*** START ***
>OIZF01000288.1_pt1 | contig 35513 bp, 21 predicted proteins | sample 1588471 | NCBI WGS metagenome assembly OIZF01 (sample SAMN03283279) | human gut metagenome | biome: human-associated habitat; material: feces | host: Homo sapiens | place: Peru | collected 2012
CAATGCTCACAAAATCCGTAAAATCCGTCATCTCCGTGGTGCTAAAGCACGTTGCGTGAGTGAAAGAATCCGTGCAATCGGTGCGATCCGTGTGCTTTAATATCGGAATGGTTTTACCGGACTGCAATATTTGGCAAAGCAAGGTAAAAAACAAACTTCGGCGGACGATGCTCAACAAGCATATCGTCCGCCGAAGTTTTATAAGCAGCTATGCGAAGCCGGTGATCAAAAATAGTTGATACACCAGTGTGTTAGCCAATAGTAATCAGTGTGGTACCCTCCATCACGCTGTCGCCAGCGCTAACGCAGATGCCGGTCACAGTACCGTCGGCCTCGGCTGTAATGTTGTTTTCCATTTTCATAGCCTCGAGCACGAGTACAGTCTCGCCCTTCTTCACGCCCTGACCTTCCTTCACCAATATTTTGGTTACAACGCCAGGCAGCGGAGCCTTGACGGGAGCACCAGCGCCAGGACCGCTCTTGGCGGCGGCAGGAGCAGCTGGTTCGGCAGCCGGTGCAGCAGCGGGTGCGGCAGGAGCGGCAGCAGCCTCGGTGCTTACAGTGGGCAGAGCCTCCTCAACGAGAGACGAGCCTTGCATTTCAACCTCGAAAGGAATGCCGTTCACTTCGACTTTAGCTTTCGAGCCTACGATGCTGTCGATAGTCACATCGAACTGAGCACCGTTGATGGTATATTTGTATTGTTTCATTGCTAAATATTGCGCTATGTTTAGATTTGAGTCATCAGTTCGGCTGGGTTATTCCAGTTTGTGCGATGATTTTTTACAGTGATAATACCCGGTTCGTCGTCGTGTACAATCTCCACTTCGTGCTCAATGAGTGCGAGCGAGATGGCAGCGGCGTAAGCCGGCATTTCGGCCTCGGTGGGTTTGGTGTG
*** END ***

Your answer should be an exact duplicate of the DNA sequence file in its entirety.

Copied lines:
>OIZF01000288.1_pt1 | contig 35513 bp, 21 predicted proteins | sample 1588471 | NCBI WGS metagenome assembly OIZF01 (sample SAMN03283279) | human gut metagenome | biome: human-associated habitat; material: feces | host: Homo sapiens | place: Peru | collected 2012
CAATGCTCACAAAATCCGTAAAATCCGTCATCTCCGTGGTGCTAAAGCACGTTGCGTGAGTGAAAGAATCCGTGCAATCGGTGCGATCCGTGTGCTTTAATATCGGAATGGTTTTACCGGACTGCAATATTTGGCAAAGCAAGGTAAAAAACAAACTTCGGCGGACGATGCTCAACAAGCATATCGTCCGCCGAAGTTTTATAAGCAGCTATGCGAAGCCGGTGATCAAAAATAGTTGATACACCAGTGTGTTAGCCAATAGTAATCAGTGTGGTACCCTCCATCACGCTGTCGCCAGCGCTAACGCAGATGCCGGTCACAGTACCGTCGGCCTCGGCTGTAATGTTGTTTTCCATTTTCATAGCCTCGAGCACGAGTACAGTCTCGCCCTTCTTCACGCCCTGACCTTCCTTCACCAATATTTTGGTTACAACGCCAGGCAGCGGAGCCTTGACGGGAGCACCAGCGCCAGGACCGCTCTTGGCGGCGGCAGGAGCAGCTGGTTCGGCAGCCGGTGCAGCAGCGGGTGCGGCAGGAGCGGCAGCAGCCTCGGTGCTTACAGTGGGCAGAGCCTCCTCAACGAGAGACGAGCCTTGCATTTCAACCTCGAAAGGAATGCCGTTCACTTCGACTTTAGCTTTCGAGCCTACGATGCTGTCGATAGTCACATCGAACTGAGCACCGTTGATGGTATATTTGTATTGTTTCATTGCTAAATATTGCGCTATGTTTAGATTTGAGTCATCAGTTCGGCTGGGTTATTCCAGTTTGTGCGATGATTTTTTACAGTGATAATACCCGGTTCGTCGTCGTGTACAATCTCCACTTCGTGCTCAATGAGTGCGAGCGAGATGGCAGCGGCGTAAGCCGGCATTTCGGCCTCGGTGGGTTTGGTGTG